- The Independent Complaints Reviewer, who investigates complaints about a range of organisations including the Audit Commission, the Charity Commission, the Housing Corporation, the National Archives and the Land Registry.”
These organisations are sort of junior organisationally specific Ombudsoffices but without the clout or the power of being the last stop.
The committee’s suggestion for a one stop shop will merely add another layer to an already complex and expensive system that institutionalises delay, decreases satisfaction and increases escalation. Hooray for the Health Service that has abolished the middle layer.
Also people at entry points for complex multi-organisational or multi-cause complaints systems while often recruited from the ranks of the beginners, the juniors and the newly-joined have to be the best qualified people in the whole system. They must have extraordinary gifts of diagnosis, have access to completely up-to-date knowledge about who does what together with telephone numbers for named individuals and be possessed of extra-ordinary personal attributes of empathy, listening skills and clarity of expression.
Do you think ‘Public Service Direct’ could deliver that? How many years would pass as everyone from departments sat round tables evolving protocols, manuals, interrogative algorithms, contact detail updating processes? There would of course be a need for an independent complaint handler for complaints about Public Service Direct. Decades would drift by. NHS Direct anyone?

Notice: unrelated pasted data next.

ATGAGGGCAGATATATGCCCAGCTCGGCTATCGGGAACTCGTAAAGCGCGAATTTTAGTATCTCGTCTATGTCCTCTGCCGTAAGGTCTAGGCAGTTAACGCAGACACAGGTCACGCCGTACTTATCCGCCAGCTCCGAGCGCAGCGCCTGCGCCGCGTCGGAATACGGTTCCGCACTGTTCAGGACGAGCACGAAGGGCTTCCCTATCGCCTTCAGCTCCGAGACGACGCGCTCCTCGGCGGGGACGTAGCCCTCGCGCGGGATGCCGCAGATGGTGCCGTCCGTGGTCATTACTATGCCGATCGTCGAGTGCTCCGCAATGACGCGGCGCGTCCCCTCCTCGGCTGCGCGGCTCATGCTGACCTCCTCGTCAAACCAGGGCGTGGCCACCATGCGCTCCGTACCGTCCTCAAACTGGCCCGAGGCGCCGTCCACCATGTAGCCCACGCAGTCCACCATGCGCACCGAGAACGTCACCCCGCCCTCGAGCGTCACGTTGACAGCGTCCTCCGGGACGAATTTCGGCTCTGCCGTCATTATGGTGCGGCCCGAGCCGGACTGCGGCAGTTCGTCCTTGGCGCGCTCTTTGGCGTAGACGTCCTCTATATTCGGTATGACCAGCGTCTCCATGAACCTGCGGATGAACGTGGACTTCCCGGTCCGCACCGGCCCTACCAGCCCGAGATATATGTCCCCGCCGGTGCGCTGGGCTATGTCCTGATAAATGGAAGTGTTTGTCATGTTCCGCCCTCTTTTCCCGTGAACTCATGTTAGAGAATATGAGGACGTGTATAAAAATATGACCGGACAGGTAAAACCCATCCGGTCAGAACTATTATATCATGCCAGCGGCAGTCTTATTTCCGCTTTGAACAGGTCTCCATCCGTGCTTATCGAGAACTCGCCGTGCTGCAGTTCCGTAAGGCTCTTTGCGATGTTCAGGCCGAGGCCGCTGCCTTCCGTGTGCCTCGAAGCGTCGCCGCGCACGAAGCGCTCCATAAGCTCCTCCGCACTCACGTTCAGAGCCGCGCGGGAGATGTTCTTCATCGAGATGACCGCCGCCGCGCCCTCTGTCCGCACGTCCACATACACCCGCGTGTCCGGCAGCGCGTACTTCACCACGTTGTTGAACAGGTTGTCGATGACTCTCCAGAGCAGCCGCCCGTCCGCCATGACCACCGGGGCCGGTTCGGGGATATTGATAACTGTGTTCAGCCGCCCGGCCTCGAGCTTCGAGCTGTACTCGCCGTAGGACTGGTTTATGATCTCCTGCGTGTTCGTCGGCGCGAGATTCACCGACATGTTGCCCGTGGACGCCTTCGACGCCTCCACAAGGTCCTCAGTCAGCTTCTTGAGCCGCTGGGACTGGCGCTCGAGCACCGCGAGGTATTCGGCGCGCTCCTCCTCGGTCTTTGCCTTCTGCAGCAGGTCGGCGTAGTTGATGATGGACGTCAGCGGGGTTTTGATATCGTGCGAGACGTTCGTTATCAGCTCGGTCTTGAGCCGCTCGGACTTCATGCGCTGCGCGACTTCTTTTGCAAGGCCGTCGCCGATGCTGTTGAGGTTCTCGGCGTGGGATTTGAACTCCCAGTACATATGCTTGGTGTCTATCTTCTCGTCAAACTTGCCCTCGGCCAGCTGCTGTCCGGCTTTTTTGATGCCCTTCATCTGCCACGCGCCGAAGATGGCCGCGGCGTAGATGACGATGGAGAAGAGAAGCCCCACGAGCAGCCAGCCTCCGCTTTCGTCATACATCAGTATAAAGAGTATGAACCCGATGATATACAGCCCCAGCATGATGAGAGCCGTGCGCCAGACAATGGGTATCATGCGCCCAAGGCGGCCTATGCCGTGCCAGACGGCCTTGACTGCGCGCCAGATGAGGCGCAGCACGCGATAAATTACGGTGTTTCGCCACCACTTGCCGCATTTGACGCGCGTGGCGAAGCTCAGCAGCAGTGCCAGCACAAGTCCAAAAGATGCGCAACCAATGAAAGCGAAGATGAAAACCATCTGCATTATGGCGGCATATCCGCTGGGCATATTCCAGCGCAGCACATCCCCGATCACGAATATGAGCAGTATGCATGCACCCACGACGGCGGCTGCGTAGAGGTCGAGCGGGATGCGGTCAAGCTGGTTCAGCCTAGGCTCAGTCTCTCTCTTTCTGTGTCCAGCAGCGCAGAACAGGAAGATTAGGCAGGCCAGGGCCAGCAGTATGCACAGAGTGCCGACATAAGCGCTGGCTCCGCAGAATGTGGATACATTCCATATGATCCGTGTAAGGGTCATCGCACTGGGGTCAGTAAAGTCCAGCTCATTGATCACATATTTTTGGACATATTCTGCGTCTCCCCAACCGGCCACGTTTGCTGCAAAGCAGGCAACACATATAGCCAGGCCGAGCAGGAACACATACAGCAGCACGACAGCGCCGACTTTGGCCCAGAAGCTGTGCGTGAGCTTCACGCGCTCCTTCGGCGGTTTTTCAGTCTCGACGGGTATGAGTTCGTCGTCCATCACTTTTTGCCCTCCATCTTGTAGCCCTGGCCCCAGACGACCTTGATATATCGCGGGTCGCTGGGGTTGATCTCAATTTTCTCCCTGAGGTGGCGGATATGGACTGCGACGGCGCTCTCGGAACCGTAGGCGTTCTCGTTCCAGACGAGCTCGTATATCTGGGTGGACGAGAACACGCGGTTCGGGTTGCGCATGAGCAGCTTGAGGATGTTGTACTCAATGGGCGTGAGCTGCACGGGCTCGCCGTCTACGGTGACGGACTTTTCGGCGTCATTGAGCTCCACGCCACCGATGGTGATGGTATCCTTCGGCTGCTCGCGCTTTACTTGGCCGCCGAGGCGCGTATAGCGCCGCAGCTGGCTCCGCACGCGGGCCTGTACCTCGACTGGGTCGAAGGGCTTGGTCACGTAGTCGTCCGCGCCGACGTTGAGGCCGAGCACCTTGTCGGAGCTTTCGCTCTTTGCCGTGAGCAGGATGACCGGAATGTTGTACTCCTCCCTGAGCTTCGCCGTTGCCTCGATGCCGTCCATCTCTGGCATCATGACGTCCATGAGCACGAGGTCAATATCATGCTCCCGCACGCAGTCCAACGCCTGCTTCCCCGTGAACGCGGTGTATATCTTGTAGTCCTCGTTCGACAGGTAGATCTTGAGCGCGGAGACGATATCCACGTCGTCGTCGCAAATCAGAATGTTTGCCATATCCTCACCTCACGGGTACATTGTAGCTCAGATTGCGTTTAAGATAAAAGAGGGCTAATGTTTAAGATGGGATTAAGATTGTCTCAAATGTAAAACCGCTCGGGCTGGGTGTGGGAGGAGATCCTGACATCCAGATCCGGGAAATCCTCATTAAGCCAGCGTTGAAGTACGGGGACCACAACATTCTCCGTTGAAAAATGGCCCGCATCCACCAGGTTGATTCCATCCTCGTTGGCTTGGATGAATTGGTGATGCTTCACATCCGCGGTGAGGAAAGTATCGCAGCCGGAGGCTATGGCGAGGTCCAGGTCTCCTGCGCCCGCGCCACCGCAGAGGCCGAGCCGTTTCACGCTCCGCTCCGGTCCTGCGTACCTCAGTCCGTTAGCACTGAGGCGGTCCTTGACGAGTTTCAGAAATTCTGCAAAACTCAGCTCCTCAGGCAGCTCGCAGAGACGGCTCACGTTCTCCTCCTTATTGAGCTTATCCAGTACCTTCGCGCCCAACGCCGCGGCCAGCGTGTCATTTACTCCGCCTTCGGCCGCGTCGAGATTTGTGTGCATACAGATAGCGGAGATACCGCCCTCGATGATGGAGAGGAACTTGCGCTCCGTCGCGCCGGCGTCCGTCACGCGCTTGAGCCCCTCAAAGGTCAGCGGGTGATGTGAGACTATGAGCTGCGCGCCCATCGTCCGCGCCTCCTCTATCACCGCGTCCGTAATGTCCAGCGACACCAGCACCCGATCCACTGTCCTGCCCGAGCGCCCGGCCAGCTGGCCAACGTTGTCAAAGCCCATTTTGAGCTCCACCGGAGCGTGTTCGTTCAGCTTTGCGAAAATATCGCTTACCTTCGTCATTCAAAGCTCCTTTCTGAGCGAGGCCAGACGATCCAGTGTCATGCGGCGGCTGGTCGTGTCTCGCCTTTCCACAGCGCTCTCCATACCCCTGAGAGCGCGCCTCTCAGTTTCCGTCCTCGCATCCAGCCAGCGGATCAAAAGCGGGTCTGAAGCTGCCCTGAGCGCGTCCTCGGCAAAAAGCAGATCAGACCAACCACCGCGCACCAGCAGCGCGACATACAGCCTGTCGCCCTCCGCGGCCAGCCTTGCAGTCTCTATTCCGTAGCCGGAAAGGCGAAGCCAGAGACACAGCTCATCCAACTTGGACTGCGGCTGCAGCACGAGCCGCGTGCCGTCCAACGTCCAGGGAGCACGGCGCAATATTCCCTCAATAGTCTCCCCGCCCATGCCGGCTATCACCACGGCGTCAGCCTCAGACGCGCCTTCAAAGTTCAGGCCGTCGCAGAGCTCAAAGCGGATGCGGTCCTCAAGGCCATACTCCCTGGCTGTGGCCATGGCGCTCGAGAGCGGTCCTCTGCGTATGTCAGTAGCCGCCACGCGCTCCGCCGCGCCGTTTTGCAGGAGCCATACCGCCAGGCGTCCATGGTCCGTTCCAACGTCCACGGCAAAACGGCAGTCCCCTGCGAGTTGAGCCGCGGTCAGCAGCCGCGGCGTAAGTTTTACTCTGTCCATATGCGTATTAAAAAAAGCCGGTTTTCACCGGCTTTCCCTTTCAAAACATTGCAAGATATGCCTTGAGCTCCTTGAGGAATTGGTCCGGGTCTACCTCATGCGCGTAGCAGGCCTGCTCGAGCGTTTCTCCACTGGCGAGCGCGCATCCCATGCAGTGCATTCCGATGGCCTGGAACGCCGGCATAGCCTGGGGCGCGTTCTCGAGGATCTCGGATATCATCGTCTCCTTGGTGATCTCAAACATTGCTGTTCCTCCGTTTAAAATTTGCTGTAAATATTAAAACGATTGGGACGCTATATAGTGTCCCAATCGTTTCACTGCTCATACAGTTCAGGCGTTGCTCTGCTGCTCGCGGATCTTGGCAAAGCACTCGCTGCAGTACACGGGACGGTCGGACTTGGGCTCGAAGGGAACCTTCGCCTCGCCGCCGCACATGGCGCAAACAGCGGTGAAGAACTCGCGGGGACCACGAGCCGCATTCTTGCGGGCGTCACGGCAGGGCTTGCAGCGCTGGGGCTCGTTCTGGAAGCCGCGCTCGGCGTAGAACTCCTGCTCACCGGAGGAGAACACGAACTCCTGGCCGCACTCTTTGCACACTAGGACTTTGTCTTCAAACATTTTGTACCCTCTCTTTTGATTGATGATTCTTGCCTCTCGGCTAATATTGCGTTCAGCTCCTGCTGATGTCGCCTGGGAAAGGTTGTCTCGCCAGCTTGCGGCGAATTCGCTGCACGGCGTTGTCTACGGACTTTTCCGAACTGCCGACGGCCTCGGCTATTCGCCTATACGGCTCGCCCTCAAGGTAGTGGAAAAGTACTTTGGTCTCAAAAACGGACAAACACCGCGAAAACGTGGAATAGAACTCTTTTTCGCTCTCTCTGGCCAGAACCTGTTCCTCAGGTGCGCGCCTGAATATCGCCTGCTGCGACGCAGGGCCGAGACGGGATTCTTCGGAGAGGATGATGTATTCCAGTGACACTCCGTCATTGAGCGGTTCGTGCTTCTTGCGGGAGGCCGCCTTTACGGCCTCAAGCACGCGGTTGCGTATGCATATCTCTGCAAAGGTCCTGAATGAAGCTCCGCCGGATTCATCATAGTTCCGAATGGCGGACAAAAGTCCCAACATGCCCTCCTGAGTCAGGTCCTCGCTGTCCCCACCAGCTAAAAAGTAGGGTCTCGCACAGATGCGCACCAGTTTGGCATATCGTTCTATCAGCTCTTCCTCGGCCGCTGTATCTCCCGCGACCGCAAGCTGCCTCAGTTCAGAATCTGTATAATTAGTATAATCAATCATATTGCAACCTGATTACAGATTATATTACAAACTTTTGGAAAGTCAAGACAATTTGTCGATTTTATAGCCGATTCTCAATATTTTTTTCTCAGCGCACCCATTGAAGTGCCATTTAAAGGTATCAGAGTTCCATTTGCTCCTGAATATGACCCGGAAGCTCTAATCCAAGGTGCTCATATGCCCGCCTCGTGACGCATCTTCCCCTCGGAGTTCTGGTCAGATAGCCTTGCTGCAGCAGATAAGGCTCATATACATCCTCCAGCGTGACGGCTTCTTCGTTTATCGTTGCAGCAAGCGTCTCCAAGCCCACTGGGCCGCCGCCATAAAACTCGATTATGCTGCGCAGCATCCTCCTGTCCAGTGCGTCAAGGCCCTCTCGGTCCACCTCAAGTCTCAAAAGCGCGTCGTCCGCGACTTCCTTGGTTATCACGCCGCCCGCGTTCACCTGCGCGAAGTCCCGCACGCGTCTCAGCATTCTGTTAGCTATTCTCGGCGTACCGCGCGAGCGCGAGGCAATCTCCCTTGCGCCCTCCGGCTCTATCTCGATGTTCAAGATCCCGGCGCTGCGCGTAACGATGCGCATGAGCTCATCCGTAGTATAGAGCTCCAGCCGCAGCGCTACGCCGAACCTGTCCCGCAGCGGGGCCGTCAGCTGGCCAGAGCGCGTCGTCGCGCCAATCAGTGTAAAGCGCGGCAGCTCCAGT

What surprised me finally was not to see NACAB’s name listed amongst those supplying evidence. They are at last trying to grapple with the complexities of how best to concentrate and manage resources to advise people on the whole range of public services and products. Give them £10 or £20 Million for 7 years and tell them to set up the front door – they seem to be well down that path already. See http://www.nacab.org.uk/ and their change programme:
Year one (2005/06)
In the first year, we had a good look at what we were already doing, produced an award-winning film showing what we might look like in the future and completed a number of key initiatives:
- designing a new approach to service delivery
- piloting an out of hours, telephone, email and chat service
- setting up three centres to pilot the new approach to service delivery
- developing a set of national referral protocols
- commissioning the production of a new advice kiosk
Year two (2006/07)
Having successfully completed year one we are now moving forward by:
- establishing a single national telephone advice number
- setting up a national email advice service
- improving access to web based information and services
- introducing the new approach to service delivery
- considering how interactive (chat room style) advice can best be used
- forging productive partnerships with other agencies and advice providers
And it goes on.
It is not a question of avoiding re-inventing the wheel – more a question of not adding yet another redundant wheel when we already have all the wheels we need to propel this particular vehicle thank you.Tweet